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Liao Ning

 

 

 

Liaoning (simplified Chinese: 辽宁; traditional Chinese: 遼寧; pinyin:  Liáoníng; Manchu: Liyoo ning) is a province of the People's Republic of China, located in the northeast of the country. Its one-character abbreviation is "辽" (liáo), a name taken from the Liao River that flows through the province. The second character of the name, "宁" (níng) means "peaceful".[1] The modern province was established in 1907 as Fengtian province (Chinese: 奉天; pinyin: Fèngtiān; Postal map spelling: Fengtien; Manchu: Abkai imiyangga) and the name was changed to Liaoning in 1929. Under the Japanese puppet Manchukuo regime, the province reverted to its 1907 name, but the name Liaoning was restored in 1945.

 

Liaoning is located in the southern part of the Northeast, and is often called "the Golden Triangle"[2] because of its strategic geographical location, with the Yellow Sea (Korea Bay and Bohai Sea) in the south, North Korea's North Pyongan and Chagang provinces in the southeast, Jilin to the northeast, Hebei to the southwest, and Inner Mongolia to the northwest. The Yalu River marks the international border with North Korea, emptying into the Korea Bay between Dandong, Liaoning and Sinuiju, North Korea.

 

 

Geography

 

It is possible to think of Liaoning as three approximate geographical regions: the highlands in the west, plains in the middle, and hills in the east.

 

The highlands in the west are dominated by the Nulu'erhu Mountains, which roughly follow the border between Liaoning and Inner Mongolia. The entire region is dominated by low hills.

 

The central part of Liaoning consists of the watersheds of rivers such as the Liao, Daliao, and their tributaries. This region is mostly flat and at low altitudes.

 

The eastern part of Liaoning is dominated by the Changbai Shan and Qianshan ranges, which extends into the sea to form the Liaodong Peninsula. The highest point in Liaoning, Mount Huabozi (1336 m), is found in this region.

 

Liaoning has a continental monsoon climate, and rainfall averages to about 440 to 1130 mm annually. Summer is rainy while the other seasons are dry.

 

 

Major cities:

 

Shenyang

 

Dalian

 

Anshan

 

Liaoyang

 

Fushun

 

Dandong

 

Jinzhou

 

Yingkou

 

 

History

 

Liaoning is located in the southern part of China's Northeast. The governments headed by various people such as the Korean kingdoms as Gojoseon, Goguryeo, Balhae, the Chinese as the Yan state, Han Dynasty, and the nomadic peoples as Donghu, Xianbei, Khitan and Jurchen ruled Liaoning.

 

The Ming Liaodong Wall (in purple)

 

The Ming Empire took control of Liaoning in 1371, just three years after the expulsion of the Mongols from Beijing. Around 1442, a defense wall was constructed to defend the northwestern frontier of the province from a potential threat from the Jurched-Mongol Oriyanghan (who were Ming's tributaries). In 1467-1468, the wall was expanded to protect the region from the northeast as well, against attacks from Jianzhou Jurchens (who were later to become known as the Manchu people). Although similar in purpose to the Great Wall of China, this "Liaodong Wall" was of a lower-cost design. While stones and tiles were used in some parts, most of the wall was in fact simply an earth dike with moats on both sides.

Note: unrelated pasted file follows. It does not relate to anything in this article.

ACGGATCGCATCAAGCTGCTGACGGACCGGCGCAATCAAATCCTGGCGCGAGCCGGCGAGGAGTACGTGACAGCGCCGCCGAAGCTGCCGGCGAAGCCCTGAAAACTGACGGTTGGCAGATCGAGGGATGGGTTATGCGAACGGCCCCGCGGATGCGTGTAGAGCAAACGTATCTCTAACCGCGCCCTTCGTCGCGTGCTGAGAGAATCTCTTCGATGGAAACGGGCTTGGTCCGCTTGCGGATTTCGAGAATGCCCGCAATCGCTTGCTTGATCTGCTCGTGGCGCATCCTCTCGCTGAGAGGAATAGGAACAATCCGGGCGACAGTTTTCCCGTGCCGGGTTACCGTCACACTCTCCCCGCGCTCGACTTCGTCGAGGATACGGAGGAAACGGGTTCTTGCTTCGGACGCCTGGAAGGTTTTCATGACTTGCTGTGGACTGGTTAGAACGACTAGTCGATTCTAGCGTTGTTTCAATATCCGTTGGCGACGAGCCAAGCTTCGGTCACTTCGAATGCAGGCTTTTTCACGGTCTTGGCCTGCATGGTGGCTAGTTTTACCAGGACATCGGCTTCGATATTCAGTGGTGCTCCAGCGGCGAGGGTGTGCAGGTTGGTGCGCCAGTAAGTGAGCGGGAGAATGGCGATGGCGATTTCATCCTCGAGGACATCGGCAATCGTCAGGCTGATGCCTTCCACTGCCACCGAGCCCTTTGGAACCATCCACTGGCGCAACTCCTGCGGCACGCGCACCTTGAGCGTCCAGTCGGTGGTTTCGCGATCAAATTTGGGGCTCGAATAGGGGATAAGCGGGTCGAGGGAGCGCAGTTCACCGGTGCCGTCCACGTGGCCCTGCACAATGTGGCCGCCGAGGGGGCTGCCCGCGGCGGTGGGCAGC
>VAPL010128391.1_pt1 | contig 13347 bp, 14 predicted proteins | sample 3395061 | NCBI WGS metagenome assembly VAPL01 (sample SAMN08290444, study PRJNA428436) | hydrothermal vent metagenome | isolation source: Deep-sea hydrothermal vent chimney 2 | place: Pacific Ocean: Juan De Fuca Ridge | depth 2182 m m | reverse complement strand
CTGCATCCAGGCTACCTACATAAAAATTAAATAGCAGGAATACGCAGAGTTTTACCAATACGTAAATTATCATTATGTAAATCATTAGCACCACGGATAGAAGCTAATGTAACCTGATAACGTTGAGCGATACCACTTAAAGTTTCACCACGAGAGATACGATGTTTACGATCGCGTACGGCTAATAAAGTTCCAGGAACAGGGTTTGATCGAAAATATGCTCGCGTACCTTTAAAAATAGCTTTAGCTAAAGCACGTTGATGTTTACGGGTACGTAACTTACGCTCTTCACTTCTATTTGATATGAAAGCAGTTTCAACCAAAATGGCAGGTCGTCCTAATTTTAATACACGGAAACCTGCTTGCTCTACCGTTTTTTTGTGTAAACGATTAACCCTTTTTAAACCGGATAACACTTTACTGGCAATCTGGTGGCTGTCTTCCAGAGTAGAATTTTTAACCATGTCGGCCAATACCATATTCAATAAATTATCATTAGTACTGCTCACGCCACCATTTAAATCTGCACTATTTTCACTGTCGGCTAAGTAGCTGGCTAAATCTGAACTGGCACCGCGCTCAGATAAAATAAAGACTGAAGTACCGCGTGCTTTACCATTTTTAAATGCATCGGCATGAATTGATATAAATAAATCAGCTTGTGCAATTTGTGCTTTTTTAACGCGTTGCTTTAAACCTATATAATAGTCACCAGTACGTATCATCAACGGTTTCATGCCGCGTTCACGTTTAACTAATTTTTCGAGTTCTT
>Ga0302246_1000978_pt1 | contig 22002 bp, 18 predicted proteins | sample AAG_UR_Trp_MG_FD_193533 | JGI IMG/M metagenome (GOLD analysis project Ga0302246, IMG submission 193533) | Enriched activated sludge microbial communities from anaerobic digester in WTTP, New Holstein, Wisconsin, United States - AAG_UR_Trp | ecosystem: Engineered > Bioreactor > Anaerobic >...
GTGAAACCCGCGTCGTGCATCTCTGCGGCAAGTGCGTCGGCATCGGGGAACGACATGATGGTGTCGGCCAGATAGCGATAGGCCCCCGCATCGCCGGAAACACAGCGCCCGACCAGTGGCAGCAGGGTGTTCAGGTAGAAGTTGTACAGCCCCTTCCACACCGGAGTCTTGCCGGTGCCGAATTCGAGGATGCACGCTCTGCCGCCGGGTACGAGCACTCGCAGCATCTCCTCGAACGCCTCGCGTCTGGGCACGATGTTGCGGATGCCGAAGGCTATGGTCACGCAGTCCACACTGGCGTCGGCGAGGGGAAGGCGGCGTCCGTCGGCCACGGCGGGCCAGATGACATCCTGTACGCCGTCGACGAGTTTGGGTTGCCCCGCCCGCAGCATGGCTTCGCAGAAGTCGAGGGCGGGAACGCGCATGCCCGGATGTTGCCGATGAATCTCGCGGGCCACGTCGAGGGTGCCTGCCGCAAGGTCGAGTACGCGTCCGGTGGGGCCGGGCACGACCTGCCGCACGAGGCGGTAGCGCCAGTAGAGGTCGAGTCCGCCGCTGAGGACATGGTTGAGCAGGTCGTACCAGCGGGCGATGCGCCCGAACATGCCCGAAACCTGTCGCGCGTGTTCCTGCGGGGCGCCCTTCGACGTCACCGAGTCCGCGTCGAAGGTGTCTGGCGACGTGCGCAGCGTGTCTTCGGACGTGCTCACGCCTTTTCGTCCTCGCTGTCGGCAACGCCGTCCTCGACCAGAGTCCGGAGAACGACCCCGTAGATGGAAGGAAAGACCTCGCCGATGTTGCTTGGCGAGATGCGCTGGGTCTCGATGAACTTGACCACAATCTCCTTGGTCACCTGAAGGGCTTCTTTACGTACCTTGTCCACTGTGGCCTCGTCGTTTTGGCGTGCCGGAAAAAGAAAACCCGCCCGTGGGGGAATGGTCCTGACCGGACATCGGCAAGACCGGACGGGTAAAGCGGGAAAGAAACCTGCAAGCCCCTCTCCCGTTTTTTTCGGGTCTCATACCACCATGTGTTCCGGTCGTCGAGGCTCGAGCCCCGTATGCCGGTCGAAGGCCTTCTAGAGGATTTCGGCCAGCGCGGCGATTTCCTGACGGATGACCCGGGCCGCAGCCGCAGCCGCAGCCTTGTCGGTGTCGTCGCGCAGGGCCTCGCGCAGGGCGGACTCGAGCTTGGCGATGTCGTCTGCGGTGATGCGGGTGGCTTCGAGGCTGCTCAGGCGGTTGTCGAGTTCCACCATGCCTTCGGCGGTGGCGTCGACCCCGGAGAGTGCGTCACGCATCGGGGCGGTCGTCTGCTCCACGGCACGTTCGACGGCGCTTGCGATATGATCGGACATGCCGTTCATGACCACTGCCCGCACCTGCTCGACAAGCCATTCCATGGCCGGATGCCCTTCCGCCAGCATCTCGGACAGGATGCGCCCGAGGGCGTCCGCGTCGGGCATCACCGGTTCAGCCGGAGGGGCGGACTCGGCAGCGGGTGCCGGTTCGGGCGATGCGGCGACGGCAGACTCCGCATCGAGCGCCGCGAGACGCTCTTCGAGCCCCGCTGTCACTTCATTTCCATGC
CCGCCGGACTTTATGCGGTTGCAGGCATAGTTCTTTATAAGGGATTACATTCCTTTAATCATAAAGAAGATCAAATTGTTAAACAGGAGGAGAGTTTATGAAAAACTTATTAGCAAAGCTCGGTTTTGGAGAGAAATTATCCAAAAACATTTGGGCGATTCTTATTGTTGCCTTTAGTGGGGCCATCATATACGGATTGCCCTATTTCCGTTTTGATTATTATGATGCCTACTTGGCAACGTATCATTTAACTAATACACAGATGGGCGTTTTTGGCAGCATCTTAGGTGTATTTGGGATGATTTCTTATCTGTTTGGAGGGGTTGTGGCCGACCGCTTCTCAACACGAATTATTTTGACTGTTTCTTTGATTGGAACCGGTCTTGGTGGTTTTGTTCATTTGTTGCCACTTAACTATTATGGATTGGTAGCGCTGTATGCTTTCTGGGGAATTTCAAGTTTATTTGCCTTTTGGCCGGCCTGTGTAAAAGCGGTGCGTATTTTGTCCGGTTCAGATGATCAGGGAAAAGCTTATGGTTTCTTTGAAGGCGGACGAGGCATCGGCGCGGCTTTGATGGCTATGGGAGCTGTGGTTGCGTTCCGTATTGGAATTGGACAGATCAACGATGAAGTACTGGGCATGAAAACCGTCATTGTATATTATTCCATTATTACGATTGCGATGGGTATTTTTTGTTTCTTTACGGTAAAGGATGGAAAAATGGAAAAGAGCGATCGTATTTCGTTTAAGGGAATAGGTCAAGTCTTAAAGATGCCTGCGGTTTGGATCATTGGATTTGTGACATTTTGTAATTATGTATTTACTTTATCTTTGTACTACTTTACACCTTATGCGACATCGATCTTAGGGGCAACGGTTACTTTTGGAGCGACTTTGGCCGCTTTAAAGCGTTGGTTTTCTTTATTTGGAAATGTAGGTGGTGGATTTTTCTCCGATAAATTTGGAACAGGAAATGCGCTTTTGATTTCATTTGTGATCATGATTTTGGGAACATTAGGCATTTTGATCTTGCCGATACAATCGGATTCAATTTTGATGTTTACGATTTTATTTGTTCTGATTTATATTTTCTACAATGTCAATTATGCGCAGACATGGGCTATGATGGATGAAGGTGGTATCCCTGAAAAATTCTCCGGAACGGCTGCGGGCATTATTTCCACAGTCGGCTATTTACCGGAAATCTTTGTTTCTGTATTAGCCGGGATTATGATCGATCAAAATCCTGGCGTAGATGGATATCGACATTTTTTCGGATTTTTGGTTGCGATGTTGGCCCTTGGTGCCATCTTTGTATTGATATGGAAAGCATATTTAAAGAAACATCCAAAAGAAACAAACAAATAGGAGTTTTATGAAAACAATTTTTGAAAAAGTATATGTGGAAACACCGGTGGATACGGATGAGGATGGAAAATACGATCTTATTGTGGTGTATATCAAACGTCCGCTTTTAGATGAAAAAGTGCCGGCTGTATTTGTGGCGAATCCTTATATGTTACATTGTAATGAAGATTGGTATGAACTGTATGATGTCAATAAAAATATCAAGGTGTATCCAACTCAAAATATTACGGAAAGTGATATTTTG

The late-Ming Liaodong separated by the wall from the "Kingdom of the Jurchen" (Reino di Niuche). The map was created during the early Qing, and mentions that "presently" the Jurchen (Tartari del Kin) have already conquered the rest of China Despite the Liaodong Wall, the Ming Liaodong was conquered by the Manchus in the early 17th century, decades before the rest of China fell to them. The Manchu dynasty, styled "Later Jin", established its capital in 1616-1621 in Xingjing (兴京), which was located outside of the Liaodong Wall in the eastern part of the modern Liaoning Province (near today's Xilaocheng Village in Xinbin Manchu Autonomous County (新宾满族自治县), part of Fushun City). It was moved to Dongjing (east of today's Liaoyang, Liaoning),[6][7] and finally in 1625 to Shengjing (now, Shenyang, Liaoning). Although the main Qing capital was moved from Shengjing to Beijing after it fell to the Qing in 1644, Shengjing retained its importance as a regional capital throughout most of the Qing era.

 

The Qing conquest of Liaodong resulted in a significant population loss in the area, as many local Chinese residents were either killed during fighting, or fled south of the Great Wall, many cities being destroyed by the retreating Ming forces themselves. As late as 1661, the Civil Governor (Fuyin) of Fengtian Province, Zhang Shangxian reported that, outside of Fengtian City (Shenyang), Liaoyang, and Haicheng, all other cities east of the Liaohe were either abandoned, or hardly had a few hundred residents left. In the Governor's words, "Tieling and Fushun only have a few vagrants". West of the Liaohe, only Ningyuan, Jinzhou, and Guangning had any significant populations remaining.

 

Liaodong (Leao-Tong) in the early Qing, surrounded by the Willow Palisade. This map, published in 1734, was based on data collected by Jesuits in the early 18th century. The capital is in Shenyang (Chinyang); most other cities mentioned in Governor Zhang's report are shown as well.